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Lakebottom Prime
a Comedy
by Topher Payne

COMPANY : The Process Theatre Company [WEBSITE]
VENUE : Onstage Atlanta on Ponce [WEBSITE]
ID# 4572

SHOWING : April 25, 2014 - May 17, 2014



It’s 1924, and the wedding of the year is being planned by the lake in Wildwood Park. Nothing will stop Priscilla Tuttle from crafting the perfect ceremony, although no one had prepared her for the second-class status reserved for the mother of the groom.

Meanwhile, the bride’s mother is proving to be the embodiment of evil, all the bridesmaids have come down with malaria, Priscilla’s bachelor brother-in-law has joined forces with the maid to usurp her authority, and the city is beginning to drain the lake.

But as the water level lowers, the anxiety rises: There’s a secret at the bottom of that lake, and the Tuttle family will do anything to keep it hidden.

Playwright Topher Payne
Director DeWayne Morgan
Wig Design George Deavours
Lighting Design Harley Gould
Costume Design Jane Kroessig
Sound Design Charlie Miller
Properties Design Betty Mitchell
Brewster Tuttle Adam Bailey
Daisy Doverdill Amanda Cucher
Tucker Tuttle Larry Davis
Eugenia Doverdill Frankie Earle
Cilla Tuttle Jill Hames
Tilly Tipton Tuttle Jo Howarth
Mrs. Kelley Parris Sarter
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Lakebottom’s Not a Word
by playgoer
Monday, April 28, 2014
Topher Payne’s "Lakebottom Prime" is filled with indelible characters spouting smart lines and navigating through comically unrealistic circumstances. A wedding is to take place, and the mothers of the bride and the groom are battling for control of the ceremony. Problems at the Wildwood Lake venue include a mosquito-based malaria pandemic, noxious insecticide that has killed mosquito larvae-eating guppies, and draining of the lake that is about to reveal a secret thrown into the depths of the lake twenty-some years ago. The secret itself is pretty unrealistic, and drives the story well into the realm of fantasy.

Props designer Betty Mitchell has done a whale of a job in creating the object retrieved from the lake, and indeed in supplying all the props. Costume designer Jane Kroessig has done an even more impressive job, pulling out all the stops for the Martian costumes that are part of an elaborate plan in the second act, based on a movie a couple of the characters relate as having seen in the first act. Even the period-appropriate costumes are notably fine. The same can’t be said of Topher Payne’s set design, which shows a garden and the porch of the house it belongs to. The garden greenery has little apparent design, and the house’s clapboard is uneven, with a window installed backwards, lock to the outside. For a supposedly fashionable lake-view property, it looks pretty unfashionable.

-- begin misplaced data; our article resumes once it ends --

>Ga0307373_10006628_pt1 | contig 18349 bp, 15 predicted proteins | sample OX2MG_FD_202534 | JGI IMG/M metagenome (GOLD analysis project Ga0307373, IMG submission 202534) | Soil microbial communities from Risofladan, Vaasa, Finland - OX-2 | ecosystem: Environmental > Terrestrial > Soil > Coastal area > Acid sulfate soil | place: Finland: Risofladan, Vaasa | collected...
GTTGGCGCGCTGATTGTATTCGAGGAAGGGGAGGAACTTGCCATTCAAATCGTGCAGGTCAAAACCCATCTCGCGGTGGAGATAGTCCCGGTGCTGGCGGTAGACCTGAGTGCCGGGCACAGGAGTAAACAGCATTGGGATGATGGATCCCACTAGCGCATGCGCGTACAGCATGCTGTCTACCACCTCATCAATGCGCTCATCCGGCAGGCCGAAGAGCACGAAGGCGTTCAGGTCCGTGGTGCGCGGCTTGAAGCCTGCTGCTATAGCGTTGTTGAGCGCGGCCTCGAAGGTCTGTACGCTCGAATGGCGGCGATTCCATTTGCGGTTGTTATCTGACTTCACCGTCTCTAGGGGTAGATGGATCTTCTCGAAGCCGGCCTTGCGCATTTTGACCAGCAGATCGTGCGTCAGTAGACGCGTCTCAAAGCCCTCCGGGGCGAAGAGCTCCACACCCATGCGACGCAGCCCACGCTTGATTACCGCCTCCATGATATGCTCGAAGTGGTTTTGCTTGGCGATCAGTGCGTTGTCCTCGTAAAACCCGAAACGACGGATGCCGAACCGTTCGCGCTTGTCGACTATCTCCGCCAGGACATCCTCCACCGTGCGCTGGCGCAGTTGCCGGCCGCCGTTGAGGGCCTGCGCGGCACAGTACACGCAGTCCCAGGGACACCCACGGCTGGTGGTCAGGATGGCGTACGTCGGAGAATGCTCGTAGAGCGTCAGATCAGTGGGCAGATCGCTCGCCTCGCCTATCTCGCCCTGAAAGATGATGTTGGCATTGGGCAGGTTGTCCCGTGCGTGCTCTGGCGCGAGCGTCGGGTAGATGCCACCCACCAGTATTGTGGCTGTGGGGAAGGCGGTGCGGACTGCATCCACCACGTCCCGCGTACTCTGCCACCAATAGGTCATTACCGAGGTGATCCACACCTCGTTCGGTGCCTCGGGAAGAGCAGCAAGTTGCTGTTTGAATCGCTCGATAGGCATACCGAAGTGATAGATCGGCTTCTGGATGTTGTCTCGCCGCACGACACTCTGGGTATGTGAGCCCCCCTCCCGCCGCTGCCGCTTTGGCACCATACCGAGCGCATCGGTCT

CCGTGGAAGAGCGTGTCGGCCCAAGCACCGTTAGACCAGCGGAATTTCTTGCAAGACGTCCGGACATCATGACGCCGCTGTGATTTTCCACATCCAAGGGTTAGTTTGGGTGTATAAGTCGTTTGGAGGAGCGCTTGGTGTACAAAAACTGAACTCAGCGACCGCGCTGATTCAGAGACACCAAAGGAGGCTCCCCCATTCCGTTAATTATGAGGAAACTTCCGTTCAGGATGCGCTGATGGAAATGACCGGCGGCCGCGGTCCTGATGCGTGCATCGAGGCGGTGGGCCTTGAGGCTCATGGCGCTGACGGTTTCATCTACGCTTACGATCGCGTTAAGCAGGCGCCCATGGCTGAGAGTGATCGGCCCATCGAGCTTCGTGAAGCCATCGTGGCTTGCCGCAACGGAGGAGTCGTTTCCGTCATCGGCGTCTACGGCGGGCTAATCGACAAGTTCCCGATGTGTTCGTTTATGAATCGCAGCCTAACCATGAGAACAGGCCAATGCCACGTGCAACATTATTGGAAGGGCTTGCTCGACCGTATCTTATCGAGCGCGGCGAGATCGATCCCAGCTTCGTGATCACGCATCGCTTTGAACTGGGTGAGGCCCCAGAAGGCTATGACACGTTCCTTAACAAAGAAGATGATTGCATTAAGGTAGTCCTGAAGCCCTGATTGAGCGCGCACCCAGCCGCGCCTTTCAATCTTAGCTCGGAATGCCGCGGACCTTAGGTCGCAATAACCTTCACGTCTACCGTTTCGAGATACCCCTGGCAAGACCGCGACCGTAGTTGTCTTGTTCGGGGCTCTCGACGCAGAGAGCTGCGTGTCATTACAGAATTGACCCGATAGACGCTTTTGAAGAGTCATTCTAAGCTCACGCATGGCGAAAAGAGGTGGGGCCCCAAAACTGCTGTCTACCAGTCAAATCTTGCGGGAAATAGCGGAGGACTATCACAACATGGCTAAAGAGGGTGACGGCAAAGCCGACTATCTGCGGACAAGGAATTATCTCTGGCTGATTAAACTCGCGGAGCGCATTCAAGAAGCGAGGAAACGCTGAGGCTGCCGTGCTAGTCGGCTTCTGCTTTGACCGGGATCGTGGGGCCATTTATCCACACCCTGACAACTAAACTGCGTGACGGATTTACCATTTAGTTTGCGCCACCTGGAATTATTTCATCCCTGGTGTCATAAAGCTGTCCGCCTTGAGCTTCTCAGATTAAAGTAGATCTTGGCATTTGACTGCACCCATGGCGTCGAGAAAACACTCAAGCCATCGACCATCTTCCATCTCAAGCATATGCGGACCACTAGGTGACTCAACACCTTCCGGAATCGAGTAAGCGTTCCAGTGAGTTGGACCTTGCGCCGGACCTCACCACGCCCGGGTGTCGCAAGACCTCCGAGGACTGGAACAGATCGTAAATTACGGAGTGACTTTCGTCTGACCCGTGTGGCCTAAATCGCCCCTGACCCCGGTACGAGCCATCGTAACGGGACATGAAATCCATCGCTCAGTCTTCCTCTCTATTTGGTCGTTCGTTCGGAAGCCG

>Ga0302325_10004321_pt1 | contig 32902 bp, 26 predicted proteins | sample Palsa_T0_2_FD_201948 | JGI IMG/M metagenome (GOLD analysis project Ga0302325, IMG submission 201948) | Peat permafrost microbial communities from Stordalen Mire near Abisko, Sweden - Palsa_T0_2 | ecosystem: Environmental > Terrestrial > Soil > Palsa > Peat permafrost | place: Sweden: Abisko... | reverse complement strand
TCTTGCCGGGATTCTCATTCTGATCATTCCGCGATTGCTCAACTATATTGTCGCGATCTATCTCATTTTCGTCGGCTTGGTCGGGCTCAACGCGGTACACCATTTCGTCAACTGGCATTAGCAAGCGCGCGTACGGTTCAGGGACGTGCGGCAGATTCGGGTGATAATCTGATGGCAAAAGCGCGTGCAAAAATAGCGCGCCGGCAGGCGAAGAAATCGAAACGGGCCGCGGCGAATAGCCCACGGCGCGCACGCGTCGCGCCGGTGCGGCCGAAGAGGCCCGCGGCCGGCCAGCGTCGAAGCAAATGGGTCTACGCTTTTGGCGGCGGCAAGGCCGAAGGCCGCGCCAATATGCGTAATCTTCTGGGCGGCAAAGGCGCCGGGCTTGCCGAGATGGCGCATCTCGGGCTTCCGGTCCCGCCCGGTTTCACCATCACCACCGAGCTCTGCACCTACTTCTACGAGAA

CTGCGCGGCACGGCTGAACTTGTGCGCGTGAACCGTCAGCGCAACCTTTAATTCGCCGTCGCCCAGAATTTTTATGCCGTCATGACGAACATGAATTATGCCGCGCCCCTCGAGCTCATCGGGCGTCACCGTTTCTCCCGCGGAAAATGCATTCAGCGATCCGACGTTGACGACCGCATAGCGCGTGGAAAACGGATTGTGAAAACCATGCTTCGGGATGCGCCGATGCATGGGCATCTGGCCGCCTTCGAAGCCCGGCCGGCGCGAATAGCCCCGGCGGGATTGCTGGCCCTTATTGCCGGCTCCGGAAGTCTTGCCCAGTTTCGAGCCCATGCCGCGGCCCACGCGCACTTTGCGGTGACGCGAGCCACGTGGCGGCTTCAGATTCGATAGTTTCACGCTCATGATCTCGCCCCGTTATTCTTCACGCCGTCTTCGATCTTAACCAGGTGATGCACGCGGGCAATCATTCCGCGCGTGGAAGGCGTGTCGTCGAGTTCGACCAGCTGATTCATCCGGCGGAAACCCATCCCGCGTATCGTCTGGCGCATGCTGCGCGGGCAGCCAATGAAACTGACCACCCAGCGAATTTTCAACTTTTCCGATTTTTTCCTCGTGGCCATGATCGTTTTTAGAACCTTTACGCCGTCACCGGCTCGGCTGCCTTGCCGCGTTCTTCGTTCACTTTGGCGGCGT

The substantial, but slapdash quality of the set is reflected in the script to some degree. Although the play has now been produced in both Columbus and Decatur, many implausibilities remain. Most of the implausibilities are part of the charm of the material, but at least one seems to be merely a plot convenience. Eugenia and her husband found the "secret" object, while Tilly and her husband tossed it into the lake, causing Eugenia and her husband to search unsuccessfully for it thereafter, but when it’s time to retrieve the object, it’s Eugenia who pops offstage saying she knows right where it is. Two lines could have made sense of this, with Tilly saying they had tossed it straight out in the lake from where it was, and Eugenia saying she knows right where that would be. Do we have those two lines? No.

The acting is one of the major reasons to see "Lakebottom Prime." Mr. Payne has created juicy roles, and they’re populated by strong actors willing to wring the juice out of them (despite some initial line bobbles in the performance I saw). Jill Hames plays the mother of the groom with an unbridled energy unmatched by anyone else in the cast. Larry Davis plays her brother-in-law with more subtlety, but to great effect. Parris Sarter, as a servant, works very well, especially with Mr. Davis. Jo Howarth, as Tilly, and Frankie Earle, as Eugenia, play battle axe matriarchs with different sets of quirks. Adam Bailey and Amanda Cucher play the young, soon-to-be-married couple as individuals with their own eccentricities. It’s all great fun.

"Lakebottom Prime" was commissioned by Springer Opera House (which helps explain its Columbus setting) and acts as a companion piece to the earlier produced "Lakebottom Proper," which tells the story of a different set of individuals on the same side of town. While rooted in the historical fact that Wildwood Lake was drained in 1925, turning into Lakebottom Park (although one character repeatedly insists "lakebottom isn’t a word"), "Lakebottom Prime" uses history as a springboard to dive into a fantasy world. It’s an entertaining world, but it’s fantasy nevertheless. Director DeWayne Morgan has amped up the entertainment value, so audiences will eat it up, but it appears to me to be more style than substance. [POST A COMMENT REGARDING THIS REVIEW]


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